Intended for healthcare professionals

Letters Free wi-fi across the NHS

Wi-fi is essential for medical education and helps clinicians provide safe and effective patient care

BMJ 2015; 351 doi: https://doi.org/10.1136/bmj.h4642 (Published 08 September 2015) Cite this as: BMJ 2015;351:h4642
  1. Scott W Oliver, clinical teaching fellow1,
  2. Kathleen Collins, clinical teaching fellow1
  1. 1NHS Lanarkshire, Postgraduate Office, Wishaw General Hospital, Wishaw ML2 0DP, UK
  1. drscottoliver{at}gmail.com

We disagree with several of Ingram’s assertions.1 As clinical teaching fellows working primarily in undergraduate medical education, we think that access to wi-fi is a necessity, not a luxury. It is also in keeping with recently published General Medical Council guidance.2 Our students use personal handheld devices to access clinical guidelines, to utilise teaching materials, and for academic administration. With many major scientific publications appearing exclusively online, and textbooks often becoming outdated before they leave the printing press, it’s unhelpful to deny NHS staff and students access to up-to-date resources through wi-fi.

As NHS finances become increasingly stretched the utility of rapid, effective, time sensitive communication becomes ever more apparent. Wi-fi facilitates mobile email access, an essential part of the professional lives of most students, doctors, and other healthcare professionals. Reliable wi-fi also enables the use of voice-over-internet-protocol (VOIP) telephone communication, which offers comparable quality to traditional telephone services at hugely reduced costs.3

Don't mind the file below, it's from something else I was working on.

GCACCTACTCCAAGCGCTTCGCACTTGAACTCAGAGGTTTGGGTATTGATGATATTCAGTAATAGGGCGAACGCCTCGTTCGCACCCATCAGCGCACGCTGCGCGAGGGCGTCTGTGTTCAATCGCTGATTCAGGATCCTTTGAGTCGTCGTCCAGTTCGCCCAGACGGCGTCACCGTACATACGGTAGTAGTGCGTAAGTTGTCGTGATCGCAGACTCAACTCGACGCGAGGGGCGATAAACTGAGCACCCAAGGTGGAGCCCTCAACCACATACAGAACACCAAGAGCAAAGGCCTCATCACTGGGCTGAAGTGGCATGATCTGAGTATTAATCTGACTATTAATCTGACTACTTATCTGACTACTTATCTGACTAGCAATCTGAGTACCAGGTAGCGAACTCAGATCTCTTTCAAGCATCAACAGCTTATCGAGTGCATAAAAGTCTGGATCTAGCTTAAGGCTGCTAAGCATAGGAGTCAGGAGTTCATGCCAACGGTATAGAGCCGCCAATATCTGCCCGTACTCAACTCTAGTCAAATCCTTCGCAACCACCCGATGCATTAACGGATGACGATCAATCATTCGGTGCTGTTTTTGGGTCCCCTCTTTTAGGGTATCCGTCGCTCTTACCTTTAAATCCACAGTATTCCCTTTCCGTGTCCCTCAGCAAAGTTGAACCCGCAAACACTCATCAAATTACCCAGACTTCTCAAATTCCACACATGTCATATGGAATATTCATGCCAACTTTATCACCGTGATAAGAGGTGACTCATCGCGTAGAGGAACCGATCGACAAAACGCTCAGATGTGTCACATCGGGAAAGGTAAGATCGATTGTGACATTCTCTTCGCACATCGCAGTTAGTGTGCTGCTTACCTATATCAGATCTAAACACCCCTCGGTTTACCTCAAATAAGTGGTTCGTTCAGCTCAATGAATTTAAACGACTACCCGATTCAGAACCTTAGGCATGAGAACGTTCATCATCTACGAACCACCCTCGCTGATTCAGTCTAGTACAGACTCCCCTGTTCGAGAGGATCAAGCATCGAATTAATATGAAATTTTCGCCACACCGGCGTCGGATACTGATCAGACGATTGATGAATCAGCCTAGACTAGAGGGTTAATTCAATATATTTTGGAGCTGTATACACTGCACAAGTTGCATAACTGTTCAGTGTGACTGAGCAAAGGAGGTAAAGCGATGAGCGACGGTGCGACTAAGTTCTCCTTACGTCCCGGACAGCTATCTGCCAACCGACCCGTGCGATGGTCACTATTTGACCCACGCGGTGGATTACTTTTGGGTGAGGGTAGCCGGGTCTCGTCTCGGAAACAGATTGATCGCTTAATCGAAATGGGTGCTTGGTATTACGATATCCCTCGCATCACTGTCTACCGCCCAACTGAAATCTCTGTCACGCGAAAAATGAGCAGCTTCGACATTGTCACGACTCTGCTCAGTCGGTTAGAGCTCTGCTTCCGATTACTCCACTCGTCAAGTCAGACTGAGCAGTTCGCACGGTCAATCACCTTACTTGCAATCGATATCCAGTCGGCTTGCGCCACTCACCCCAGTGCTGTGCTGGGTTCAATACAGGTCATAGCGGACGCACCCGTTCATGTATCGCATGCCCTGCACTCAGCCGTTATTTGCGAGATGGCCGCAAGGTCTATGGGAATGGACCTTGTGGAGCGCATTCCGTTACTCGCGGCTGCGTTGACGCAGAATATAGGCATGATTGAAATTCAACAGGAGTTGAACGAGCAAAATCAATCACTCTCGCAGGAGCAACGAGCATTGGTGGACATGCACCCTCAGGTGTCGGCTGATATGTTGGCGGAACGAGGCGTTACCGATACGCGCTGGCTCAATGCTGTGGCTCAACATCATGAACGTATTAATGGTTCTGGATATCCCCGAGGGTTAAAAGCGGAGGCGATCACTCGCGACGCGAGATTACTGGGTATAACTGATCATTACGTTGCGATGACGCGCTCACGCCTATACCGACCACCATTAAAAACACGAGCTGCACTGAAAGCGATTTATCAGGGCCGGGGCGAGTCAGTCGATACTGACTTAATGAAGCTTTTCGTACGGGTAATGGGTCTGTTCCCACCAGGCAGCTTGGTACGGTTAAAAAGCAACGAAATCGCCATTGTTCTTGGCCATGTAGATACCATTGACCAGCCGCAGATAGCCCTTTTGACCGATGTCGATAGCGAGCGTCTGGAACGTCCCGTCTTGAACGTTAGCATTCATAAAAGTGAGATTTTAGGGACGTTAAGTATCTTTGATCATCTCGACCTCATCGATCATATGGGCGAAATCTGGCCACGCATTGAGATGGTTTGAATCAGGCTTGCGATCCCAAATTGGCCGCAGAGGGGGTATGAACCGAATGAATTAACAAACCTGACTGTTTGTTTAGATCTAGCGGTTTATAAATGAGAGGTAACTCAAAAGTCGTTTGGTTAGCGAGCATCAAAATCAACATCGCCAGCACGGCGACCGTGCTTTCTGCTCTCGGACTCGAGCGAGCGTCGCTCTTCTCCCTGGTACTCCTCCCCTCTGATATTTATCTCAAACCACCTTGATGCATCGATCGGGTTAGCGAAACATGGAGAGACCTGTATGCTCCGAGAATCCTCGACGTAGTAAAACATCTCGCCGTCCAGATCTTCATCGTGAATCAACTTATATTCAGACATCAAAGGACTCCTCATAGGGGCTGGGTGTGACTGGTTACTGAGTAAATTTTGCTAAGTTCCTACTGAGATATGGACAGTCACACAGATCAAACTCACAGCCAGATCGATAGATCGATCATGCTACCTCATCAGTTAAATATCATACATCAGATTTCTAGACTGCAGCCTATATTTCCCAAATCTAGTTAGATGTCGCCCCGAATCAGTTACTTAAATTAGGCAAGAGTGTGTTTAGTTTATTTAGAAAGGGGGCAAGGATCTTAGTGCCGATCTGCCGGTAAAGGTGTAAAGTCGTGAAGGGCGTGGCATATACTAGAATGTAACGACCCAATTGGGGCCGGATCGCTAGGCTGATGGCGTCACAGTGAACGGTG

Presumably filtering and authentication software would be needed to implement wi-fi in NHS premises. Filtering and other security software are readily available and are already being used by most NHS organisations for wired internet access.4 The Eduroam network provides authentication for academic internet access across thousands of institutions around the world,5 and it could surely be adapted for use within NHS institutions.

Wi-fi access is necessary to drive increased efficiency and promote patient safety in healthcare institutions, and we welcome any opportunity to increase its availability to NHS staff, healthcare students, and our patients.

Notes

Cite this as: BMJ 2015;351:h4642

Footnotes

  • Competing interests: None declared.

References

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